When I first arrived at my CLM internship at the BLM in Grand Junction, CO – I knew very little about the BLM and how public land is managed for multi-use. I came from the Blue Ridge Mountains, and was now surrounded by unfamiliar plants and a very different ecosystem. However, I had the unique opportunity to work with two experienced professionals in the field each day, rather than fellow seasonals. Harley Metz and John Toolen are very familiar with the western slope and were happy to answer the thousands of questions that I had. I learned how GJFO manages its land to support so many uses and conservation initiatives, which seed species are planted following a fire, what the most palatable forage species for cattle are, and the mechanical techniques that were used to remove Pinyon-Juniper encroachment to improve Sage-Grouse habitat. More importantly, I now understand that the field office is still learning how to combat certain issues, like how to eradicate Cheatgrass is such a dry environment. While I would like to say that I left my internship with a sense of conclusion and understanding of land management in the desert, I am actually leaving with even more questions and a desire to return to Colorado to learn more.
Although the primary focus of my internship was conducting Land Health Assessments, I also participated in a variety of fieldwork. I chased after a ridiculously-fast graduate student and learned to use radio-telemetry to track radio-collared desert bighorn sheep. I hiked in the Piceance Basin, one of the largest natural gas reserves in the country, to search for rare Phacelia habitat. I also accompanied the botanists and CLM interns from Colorado State Office to survey for Penstemon debilis and later to collect Artemesia frigada seeds. But probably the most exciting for me was visiting a recent wildfire with the BAER team and monitoring the vegetation post-fire.
On that note, my next adventure leads me to the Sandhill Crane NWR on the Gulf Coast of Mississippi where I will work as a Fire Ecology Intern. I will be monitoring fire-effects and conducting prescribed burns. While I am sad to leave the western slope, I am really excited about this next adventure. I have learned a lot about working for a federal agency, and by working with people in different stages of their careers, I have a new found sense of direction about my own. Working as a CLM intern was an incredible experience, and I am so grateful that I had this opportunity.
Grand Junction, CO
The beautiful western slope.
- Canyonlands, UT: It’s incredible! Go there!
It’s autumn and can’t believe that my internship is over in just a few weeks! This last month has gone by so fast.
Last week, I got to re-visit the Pine Ridge fire, which burned in mid-July, to monitor the veg regeneration. It was really cool to see how much the site has progressed since the first post-fire visit I went on with the BAER team. Monitoring fire effects at the Pine Ridge site has really helped put into perspective the older wildfire sites I visited this summer while conducting rangeland health assessments. It’s incredible to see a burned site ten or so years later and realize how many of the grass species present are there because of a post-rehabilitation treatment, and how long regeneration really takes. I had no previous experience with wildfires, but this summer has definitely sparked an interest in fire ecology.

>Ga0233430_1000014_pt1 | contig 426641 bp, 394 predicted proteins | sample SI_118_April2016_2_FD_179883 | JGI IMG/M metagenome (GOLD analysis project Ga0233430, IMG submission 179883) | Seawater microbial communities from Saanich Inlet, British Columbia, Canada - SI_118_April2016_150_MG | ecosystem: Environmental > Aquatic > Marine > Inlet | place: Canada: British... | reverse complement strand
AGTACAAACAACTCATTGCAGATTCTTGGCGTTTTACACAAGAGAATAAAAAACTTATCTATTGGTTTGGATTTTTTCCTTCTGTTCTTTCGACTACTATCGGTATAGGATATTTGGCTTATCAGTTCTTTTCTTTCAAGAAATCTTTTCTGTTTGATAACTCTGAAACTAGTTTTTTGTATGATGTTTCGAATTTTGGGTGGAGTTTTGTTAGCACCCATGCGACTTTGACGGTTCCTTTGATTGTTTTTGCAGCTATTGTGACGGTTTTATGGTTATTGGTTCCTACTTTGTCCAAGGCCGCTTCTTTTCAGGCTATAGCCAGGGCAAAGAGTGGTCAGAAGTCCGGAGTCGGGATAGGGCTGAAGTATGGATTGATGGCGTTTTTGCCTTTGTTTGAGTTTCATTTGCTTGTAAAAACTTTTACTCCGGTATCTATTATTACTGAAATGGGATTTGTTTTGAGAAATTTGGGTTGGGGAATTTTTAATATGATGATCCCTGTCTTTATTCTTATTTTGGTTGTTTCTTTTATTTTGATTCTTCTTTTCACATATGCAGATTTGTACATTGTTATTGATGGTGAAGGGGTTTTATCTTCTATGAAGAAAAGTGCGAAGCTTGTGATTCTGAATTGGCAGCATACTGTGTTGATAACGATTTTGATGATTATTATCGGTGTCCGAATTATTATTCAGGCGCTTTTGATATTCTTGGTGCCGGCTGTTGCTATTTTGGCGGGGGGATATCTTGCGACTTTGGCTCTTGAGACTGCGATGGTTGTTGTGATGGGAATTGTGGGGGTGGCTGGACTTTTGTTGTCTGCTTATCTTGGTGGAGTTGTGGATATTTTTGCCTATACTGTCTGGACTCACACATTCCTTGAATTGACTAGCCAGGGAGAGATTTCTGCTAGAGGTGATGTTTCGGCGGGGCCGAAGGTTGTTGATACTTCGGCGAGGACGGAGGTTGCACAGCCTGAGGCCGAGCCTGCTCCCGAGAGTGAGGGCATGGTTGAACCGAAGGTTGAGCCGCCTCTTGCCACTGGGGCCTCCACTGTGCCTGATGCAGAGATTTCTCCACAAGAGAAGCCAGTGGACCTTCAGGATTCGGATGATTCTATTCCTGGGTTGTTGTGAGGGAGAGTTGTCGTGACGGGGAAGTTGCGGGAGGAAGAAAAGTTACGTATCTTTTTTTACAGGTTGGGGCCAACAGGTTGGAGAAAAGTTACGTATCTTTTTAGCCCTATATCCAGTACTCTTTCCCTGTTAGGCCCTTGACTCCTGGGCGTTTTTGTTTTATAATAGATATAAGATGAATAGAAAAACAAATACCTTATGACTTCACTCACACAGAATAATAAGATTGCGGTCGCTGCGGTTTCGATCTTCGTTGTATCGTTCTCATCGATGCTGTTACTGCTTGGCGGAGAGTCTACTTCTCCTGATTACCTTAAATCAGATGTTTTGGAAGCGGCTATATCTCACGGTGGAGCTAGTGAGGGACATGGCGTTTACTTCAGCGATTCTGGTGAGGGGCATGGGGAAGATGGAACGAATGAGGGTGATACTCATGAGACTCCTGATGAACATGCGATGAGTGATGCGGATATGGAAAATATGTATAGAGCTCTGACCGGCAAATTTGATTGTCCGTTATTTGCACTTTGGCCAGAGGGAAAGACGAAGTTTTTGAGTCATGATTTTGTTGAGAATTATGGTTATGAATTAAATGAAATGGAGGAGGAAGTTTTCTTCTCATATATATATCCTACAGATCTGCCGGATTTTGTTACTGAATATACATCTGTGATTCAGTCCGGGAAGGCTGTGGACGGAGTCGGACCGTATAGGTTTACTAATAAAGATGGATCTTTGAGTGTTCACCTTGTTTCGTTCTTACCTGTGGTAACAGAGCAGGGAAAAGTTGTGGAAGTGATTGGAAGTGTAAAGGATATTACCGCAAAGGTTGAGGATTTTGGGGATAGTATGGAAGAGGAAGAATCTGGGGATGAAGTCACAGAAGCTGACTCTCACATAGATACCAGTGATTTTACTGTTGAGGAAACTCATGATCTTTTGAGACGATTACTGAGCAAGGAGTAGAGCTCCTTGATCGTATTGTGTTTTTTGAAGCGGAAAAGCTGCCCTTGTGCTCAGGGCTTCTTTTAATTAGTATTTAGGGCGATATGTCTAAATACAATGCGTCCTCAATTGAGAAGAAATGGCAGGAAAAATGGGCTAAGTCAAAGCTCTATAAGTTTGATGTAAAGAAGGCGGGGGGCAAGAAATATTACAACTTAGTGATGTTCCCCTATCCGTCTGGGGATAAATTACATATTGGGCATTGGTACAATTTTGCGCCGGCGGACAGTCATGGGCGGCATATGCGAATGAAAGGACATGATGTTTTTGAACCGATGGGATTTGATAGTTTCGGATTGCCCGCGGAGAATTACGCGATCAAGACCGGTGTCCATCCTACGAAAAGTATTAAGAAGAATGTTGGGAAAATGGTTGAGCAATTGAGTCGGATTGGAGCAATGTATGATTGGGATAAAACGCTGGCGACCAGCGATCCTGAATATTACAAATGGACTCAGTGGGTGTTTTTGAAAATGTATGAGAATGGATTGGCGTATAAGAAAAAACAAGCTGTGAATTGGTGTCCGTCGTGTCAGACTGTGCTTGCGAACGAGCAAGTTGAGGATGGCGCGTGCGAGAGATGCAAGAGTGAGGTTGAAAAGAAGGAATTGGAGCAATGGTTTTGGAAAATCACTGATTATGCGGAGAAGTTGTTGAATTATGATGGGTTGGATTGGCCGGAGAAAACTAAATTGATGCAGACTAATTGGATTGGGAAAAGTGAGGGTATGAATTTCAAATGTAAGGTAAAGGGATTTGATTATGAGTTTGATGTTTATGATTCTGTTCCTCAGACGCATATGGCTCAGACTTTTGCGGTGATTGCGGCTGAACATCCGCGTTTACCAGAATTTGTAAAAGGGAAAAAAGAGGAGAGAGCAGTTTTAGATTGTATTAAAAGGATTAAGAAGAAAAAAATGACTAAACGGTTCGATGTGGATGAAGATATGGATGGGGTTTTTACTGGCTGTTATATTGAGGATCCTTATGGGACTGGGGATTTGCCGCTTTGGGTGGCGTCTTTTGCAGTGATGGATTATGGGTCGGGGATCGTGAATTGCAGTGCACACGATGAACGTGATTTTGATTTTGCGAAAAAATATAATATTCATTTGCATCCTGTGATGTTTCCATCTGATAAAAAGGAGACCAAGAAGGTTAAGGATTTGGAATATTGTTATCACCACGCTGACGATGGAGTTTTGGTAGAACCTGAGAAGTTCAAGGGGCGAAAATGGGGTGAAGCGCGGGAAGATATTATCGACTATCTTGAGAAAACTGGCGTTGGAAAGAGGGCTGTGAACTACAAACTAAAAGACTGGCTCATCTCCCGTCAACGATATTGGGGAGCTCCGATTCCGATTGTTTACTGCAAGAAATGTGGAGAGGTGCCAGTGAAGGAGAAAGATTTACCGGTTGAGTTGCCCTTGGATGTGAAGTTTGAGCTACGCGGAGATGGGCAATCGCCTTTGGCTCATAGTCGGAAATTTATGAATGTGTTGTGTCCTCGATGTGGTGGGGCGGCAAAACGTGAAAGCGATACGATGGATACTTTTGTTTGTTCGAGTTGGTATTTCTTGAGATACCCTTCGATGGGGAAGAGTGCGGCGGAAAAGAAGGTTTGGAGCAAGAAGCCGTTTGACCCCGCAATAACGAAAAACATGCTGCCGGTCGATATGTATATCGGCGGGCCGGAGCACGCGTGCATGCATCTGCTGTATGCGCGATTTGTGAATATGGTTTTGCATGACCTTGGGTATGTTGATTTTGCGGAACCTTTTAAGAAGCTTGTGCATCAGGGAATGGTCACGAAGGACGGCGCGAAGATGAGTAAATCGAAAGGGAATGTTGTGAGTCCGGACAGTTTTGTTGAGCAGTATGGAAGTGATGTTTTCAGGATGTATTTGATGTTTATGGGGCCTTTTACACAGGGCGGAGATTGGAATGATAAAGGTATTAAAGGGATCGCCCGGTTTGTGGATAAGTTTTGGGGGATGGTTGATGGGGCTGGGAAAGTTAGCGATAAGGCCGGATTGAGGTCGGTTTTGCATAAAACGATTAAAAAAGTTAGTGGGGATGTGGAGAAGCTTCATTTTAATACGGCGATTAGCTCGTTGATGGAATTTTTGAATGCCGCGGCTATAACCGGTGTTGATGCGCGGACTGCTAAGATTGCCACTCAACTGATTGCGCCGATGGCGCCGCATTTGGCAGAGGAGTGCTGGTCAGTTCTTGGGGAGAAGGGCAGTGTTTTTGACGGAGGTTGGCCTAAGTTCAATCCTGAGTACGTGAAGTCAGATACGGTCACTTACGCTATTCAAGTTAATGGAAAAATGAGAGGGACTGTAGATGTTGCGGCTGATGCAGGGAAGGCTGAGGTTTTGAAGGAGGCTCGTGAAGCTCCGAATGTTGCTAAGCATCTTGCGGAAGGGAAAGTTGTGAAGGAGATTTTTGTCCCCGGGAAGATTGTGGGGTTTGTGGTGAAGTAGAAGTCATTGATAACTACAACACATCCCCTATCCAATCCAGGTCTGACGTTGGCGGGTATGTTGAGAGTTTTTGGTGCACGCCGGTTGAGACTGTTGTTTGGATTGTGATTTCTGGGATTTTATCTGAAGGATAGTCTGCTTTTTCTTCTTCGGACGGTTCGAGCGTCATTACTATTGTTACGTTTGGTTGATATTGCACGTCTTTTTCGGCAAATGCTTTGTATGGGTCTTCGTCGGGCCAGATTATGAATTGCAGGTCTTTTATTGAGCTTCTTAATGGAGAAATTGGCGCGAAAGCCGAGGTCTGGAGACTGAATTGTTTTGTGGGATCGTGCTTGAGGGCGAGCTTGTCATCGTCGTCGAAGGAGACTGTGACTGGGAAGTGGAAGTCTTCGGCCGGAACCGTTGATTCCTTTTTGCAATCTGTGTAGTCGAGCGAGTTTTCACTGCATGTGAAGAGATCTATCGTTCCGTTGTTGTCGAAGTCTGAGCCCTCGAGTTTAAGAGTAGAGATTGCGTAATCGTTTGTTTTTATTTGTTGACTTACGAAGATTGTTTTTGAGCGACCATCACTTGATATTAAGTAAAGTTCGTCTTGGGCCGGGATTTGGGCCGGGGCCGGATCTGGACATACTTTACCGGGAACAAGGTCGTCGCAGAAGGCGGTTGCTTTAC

Coming from the East, I wasn’t sure what to expect from the Colorado Plateau. Now that I’ve been here for three months, I’ve gotten to explore the epic landscape and familiarize myself with the flora and fauna of canyon country.
I remember my first field day when I saw sagebrush and tamarisk for the first time and wasn’t quite sure what they were. As I am approaching the end of my internship, I am able to see how much I’ve learned about this ecosystem and have fallen in love with Colorado (which, considering there are so many beautiful outdoors activities within a few hour radius…is not hard!).
I have really enjoyed my work as a range technician. The focus of my internship has been evaluating the health of BLM land. We look at soil, erosion, and vegetation, as well as the potential of the land the provide habitat for the Gunnison Sage Grouse. I’ve gotten to collaborate with the range staff and ecologists and have learned so much about how the BLM manages for livestock and grouse.
Glade Park Assessment.
Fawn sleeping in the sagebrush.
I’ve also accompanied other biologists in the field and learned about rare plant surveys, bighorn sheep radio-telemetry, and fire-effects monitoring.
I learned to identify a lot of new plants. I had no previous experience identifying grasses in such a dry climate—so I’m always excited when I see one I know and it’s alive!
I have also gotten to enjoy and explore Colorado.
I’m sure that you all appreciating this experience as well, but I am so grateful for this opportunity. I love this job and the chance to work with such knowledgeable and passionate people. It’s hard to believe that my internship ends in less than two months. I’ll be sad to leave Grand Junction, but I’m excited for the next journey!